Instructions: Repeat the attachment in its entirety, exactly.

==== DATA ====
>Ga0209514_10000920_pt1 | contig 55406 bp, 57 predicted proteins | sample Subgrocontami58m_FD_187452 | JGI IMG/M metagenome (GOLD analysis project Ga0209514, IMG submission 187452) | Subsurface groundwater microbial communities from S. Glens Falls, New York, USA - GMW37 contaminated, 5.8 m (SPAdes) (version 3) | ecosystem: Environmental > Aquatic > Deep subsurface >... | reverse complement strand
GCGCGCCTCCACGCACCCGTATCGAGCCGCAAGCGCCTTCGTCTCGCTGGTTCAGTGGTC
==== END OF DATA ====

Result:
>Ga0209514_10000920_pt1 | contig 55406 bp, 57 predicted proteins | sample Subgrocontami58m_FD_187452 | JGI IMG/M metagenome (GOLD analysis project Ga0209514, IMG submission 187452) | Subsurface groundwater microbial communities from S. Glens Falls, New York, USA - GMW37 contaminated, 5.8 m (SPAdes) (version 3) | ecosystem: Environmental > Aquatic > Deep subsurface >... | reverse complement strand
GCGCGCCTCCACGCACCCGTATCGAGCCGCAAGCGCCTTCGTCTCGCTGGTTCAGTGGTC